Monday, February 19, 2007


We had the last of four candidates today for our open tenure-track position. I've been nice and detached from the whole process as part of my mental health regimen -- wasn't on the committee, didn't have an investment in the outcome. La, la-la. Said to myself at the beginning, "Wouldn't it be nice to like everybody? Then when we have that meeting at the end where we go around the table and everyone is duking it out and insulting each other and the untenured people look like they are being attacked by Vikings, I would say magnanimously: 'I like everybody! Hire whomever you like!'" My blood pressure would be about 90 over 70, and I would float home, and N would say "Anything happen at work today?" And I would say, "No, not really -- and you?"

Yeah, it would have been nice. And yet, my position was threatened because I had reservations about the first three candidates -- and in the case of one, my reservations were, as they say, Fatal. (This is how we speak in the Zenith history department. When you say such a thing -- which means the candidate is Not Acceptable, and I Cannot Be Held Responsible For The Outcome If Defied, you shake your head gravely and say, "I am afraid my reservations are fatal.")

I won't say why, since I think the only problem is that the candidate was a preemie: pushed out on the market prematurely. Ivy schools tend to float such candidates on schools like Zenith because it's a "good" job but doesn't expose the undercooked graduate student to the rigors of an R-One school where the book is supposed to be done by reappointment. Because, of course, when we see them the dissertation has barely been started and will be finished by June, which means it will be an Ungodly Mess, and the poor tyke will pretty much have to begin all over again to write a book. I think if I met this candidate a year from now, when s/he was better cooked, s/he would be fine and the dissertation would have gone through at least a second draft. But heck, I was willing not to kick even about hiring the preemie if it came about, so very, very conflict averse am I right now.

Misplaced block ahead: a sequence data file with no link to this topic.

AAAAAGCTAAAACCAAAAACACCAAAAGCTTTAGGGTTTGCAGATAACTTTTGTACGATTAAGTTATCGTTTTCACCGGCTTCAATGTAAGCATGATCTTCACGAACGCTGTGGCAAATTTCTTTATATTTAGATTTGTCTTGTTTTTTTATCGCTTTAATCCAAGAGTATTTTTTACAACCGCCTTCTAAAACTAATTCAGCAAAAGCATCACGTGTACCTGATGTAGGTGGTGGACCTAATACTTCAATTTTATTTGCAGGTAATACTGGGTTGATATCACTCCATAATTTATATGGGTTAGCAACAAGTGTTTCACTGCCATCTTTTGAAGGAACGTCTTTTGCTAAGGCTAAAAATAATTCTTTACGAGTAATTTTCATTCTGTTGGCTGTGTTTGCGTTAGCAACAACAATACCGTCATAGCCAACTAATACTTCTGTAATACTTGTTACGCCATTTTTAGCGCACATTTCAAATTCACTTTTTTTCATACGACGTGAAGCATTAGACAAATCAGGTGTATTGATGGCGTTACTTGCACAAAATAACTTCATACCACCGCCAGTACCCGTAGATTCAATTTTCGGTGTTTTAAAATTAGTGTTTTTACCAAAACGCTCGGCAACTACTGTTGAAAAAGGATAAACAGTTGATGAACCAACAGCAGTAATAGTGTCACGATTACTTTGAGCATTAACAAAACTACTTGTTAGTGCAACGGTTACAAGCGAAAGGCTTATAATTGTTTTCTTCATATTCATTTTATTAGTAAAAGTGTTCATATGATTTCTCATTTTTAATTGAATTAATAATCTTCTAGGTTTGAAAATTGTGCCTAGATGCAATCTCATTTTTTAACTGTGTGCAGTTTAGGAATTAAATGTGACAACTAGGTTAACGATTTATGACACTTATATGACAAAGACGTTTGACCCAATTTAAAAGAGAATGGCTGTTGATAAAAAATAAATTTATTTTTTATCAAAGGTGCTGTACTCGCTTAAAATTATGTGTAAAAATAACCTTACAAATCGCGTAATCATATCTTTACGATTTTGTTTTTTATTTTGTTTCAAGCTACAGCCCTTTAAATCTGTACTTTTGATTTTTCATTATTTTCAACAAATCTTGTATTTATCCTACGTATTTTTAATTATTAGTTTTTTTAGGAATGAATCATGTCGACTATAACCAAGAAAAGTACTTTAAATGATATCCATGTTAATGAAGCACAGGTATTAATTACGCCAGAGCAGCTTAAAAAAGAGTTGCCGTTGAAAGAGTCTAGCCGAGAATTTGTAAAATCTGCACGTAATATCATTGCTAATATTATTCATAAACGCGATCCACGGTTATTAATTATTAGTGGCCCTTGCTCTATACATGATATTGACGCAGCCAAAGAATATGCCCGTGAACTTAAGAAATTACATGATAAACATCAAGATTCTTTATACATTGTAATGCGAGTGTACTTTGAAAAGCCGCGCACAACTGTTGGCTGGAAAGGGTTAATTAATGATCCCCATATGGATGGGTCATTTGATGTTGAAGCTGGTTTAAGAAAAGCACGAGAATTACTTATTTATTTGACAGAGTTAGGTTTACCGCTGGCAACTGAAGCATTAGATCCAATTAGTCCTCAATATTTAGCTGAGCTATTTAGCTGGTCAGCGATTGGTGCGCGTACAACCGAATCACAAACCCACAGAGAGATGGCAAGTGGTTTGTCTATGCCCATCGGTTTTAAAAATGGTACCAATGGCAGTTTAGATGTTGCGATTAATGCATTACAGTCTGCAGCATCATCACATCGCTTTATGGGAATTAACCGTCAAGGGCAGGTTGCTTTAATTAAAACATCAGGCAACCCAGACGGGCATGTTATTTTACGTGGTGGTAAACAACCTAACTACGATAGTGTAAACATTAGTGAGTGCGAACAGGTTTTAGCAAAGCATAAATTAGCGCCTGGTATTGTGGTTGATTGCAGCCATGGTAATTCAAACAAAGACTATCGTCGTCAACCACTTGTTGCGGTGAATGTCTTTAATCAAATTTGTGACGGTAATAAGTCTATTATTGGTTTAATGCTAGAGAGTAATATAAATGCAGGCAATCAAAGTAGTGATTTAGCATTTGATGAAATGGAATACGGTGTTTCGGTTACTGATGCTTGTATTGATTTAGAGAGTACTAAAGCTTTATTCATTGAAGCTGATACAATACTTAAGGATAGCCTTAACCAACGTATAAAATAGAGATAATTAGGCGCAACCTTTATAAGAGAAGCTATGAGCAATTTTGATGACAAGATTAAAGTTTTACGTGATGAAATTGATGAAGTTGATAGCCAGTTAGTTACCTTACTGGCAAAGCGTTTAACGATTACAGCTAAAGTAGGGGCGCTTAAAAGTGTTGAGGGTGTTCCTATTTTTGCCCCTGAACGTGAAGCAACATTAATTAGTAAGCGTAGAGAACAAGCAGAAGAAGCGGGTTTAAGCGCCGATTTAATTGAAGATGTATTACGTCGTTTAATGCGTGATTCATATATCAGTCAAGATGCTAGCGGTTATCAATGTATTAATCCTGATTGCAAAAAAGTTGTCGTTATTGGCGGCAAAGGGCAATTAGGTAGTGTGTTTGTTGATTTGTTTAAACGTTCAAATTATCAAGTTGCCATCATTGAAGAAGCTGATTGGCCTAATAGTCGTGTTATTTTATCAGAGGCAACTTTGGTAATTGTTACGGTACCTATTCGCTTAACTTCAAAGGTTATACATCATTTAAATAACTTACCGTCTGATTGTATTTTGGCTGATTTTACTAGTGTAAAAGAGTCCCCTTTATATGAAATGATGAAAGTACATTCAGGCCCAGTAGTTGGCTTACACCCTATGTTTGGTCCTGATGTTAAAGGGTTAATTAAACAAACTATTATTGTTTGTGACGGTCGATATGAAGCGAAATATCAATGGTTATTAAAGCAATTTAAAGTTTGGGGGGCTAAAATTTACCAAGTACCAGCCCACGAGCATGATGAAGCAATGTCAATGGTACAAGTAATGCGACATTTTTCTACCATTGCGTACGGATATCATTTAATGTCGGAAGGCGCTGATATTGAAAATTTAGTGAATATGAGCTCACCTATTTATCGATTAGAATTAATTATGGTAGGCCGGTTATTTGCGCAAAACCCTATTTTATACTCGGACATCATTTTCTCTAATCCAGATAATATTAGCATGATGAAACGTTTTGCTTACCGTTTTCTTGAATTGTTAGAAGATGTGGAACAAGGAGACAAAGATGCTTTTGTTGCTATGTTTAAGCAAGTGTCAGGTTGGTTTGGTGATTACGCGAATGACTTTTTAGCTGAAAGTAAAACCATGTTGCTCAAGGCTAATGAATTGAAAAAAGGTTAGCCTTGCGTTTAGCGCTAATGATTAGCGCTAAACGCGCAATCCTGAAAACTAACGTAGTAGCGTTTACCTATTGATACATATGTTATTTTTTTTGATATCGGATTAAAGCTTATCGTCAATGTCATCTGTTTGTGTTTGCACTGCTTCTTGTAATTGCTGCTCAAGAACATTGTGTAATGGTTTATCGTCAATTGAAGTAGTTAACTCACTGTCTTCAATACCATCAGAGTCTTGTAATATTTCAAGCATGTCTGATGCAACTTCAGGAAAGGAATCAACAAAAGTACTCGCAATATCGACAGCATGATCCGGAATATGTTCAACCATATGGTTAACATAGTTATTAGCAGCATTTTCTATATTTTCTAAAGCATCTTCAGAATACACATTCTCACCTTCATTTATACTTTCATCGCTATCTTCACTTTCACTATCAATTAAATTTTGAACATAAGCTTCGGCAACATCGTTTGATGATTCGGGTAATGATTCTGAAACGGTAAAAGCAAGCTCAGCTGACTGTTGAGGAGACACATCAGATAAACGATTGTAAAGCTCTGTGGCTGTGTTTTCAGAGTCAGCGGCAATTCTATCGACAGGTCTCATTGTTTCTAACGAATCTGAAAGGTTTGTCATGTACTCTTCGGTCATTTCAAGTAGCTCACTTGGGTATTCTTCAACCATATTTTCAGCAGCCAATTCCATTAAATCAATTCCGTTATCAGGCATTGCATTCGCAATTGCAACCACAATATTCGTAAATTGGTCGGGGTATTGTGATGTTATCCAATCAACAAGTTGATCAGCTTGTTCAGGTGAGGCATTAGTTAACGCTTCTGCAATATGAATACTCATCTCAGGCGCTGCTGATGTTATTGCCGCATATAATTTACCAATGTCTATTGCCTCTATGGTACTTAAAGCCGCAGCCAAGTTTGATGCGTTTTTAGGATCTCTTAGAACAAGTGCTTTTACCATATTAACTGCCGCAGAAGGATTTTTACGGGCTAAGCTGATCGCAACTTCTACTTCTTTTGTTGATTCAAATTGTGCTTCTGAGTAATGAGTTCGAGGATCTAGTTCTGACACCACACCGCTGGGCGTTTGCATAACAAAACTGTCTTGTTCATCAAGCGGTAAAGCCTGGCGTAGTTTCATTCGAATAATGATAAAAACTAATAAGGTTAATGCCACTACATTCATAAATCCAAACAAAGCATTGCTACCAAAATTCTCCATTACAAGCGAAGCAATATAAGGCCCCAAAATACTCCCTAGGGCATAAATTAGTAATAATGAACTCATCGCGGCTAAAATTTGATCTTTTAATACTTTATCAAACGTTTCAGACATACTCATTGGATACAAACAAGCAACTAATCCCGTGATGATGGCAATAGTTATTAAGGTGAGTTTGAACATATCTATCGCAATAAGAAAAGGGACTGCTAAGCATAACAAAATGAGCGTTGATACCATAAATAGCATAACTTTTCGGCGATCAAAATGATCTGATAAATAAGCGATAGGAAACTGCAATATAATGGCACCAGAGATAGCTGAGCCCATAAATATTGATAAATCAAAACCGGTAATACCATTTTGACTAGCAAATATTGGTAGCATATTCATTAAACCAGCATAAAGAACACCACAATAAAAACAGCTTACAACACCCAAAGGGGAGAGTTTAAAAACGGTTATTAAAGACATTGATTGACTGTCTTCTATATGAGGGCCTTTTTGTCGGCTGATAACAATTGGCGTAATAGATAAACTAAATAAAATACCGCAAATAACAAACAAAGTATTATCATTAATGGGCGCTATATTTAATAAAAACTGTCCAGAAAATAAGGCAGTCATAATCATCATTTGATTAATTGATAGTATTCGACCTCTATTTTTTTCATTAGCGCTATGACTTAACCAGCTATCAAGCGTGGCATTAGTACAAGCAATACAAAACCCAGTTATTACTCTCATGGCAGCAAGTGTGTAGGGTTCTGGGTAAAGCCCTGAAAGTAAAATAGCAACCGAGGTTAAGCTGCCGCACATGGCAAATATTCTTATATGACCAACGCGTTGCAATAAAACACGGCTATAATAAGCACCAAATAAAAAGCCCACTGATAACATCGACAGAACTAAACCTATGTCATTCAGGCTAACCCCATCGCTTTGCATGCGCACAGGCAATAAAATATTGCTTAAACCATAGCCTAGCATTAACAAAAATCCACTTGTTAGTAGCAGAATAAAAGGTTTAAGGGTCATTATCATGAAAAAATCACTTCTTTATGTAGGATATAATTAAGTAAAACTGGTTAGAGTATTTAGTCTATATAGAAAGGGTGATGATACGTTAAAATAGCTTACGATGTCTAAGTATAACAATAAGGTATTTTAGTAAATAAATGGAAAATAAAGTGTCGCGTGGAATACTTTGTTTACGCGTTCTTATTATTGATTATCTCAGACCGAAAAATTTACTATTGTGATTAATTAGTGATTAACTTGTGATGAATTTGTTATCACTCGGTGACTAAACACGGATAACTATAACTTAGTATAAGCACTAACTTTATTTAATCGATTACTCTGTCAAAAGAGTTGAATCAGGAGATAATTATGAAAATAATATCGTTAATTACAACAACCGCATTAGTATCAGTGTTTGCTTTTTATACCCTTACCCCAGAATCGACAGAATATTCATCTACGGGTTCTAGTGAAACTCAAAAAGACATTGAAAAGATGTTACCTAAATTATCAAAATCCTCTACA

But I wanted the last candidate to do well. "Thrill me, Chill me --- never let me go until you...." You know. That's how you want to feel about hiring someone even if you are Determined Not To Care. And (Holding Breath) the candidate was a .......woman.

OK, you're probably saying, "Don't hold your breath, Radical."

And I've got to tell you she smacked the ball out of the park. Not just with my crowd (we were casting covert glances at each other as we felt the energy in the room rising -- could it be? Could it be?) but with Dr. Grumpo and Professor Hatrack and Dr. Shoetree! Why Hatrack even asked his traditionally pointless and confusing question and she handled it like a pro, answering it like it really made sense, smiling at him warmly and pleasing him no end. Heck, everyone might even vote for her, she was that good.

Oh frabjous day -- Caloo! Calay! You see, I really did want to care after all.


Bardiac said...

Fingers crossed!

And how the heck did the nowhere near done candidate(s) get so far? Because they're ivy products?

LumpenProf said...

Congrats! It's nice to hear a job search story that sounds like it will have a happy ending. Those bitter and divisive searches are always hard on everyone, not least on the poor new hire who has to start work in the aftermath.

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